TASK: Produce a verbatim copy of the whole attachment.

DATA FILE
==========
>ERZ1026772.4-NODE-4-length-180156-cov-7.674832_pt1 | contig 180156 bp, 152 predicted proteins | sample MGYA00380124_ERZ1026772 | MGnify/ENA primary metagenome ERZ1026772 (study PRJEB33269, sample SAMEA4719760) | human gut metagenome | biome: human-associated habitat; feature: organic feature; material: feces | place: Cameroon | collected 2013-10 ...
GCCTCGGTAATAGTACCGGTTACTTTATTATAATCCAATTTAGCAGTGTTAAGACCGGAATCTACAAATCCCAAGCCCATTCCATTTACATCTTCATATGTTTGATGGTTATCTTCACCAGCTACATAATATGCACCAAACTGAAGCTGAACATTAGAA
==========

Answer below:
>ERZ1026772.4-NODE-4-length-180156-cov-7.674832_pt1 | contig 180156 bp, 152 predicted proteins | sample MGYA00380124_ERZ1026772 | MGnify/ENA primary metagenome ERZ1026772 (study PRJEB33269, sample SAMEA4719760) | human gut metagenome | biome: human-associated habitat; feature: organic feature; material: feces | place: Cameroon | collected 2013-10 ...
GCCTCGGTAATAGTACCGGTTACTTTATTATAATCCAATTTAGCAGTGTTAAGACCGGAATCTACAAATCCCAAGCCCATTCCATTTACATCTTCATATGTTTGATGGTTATCTTCACCAGCTACATAATATGCACCAAACTGAAGCTGAACATTAGAA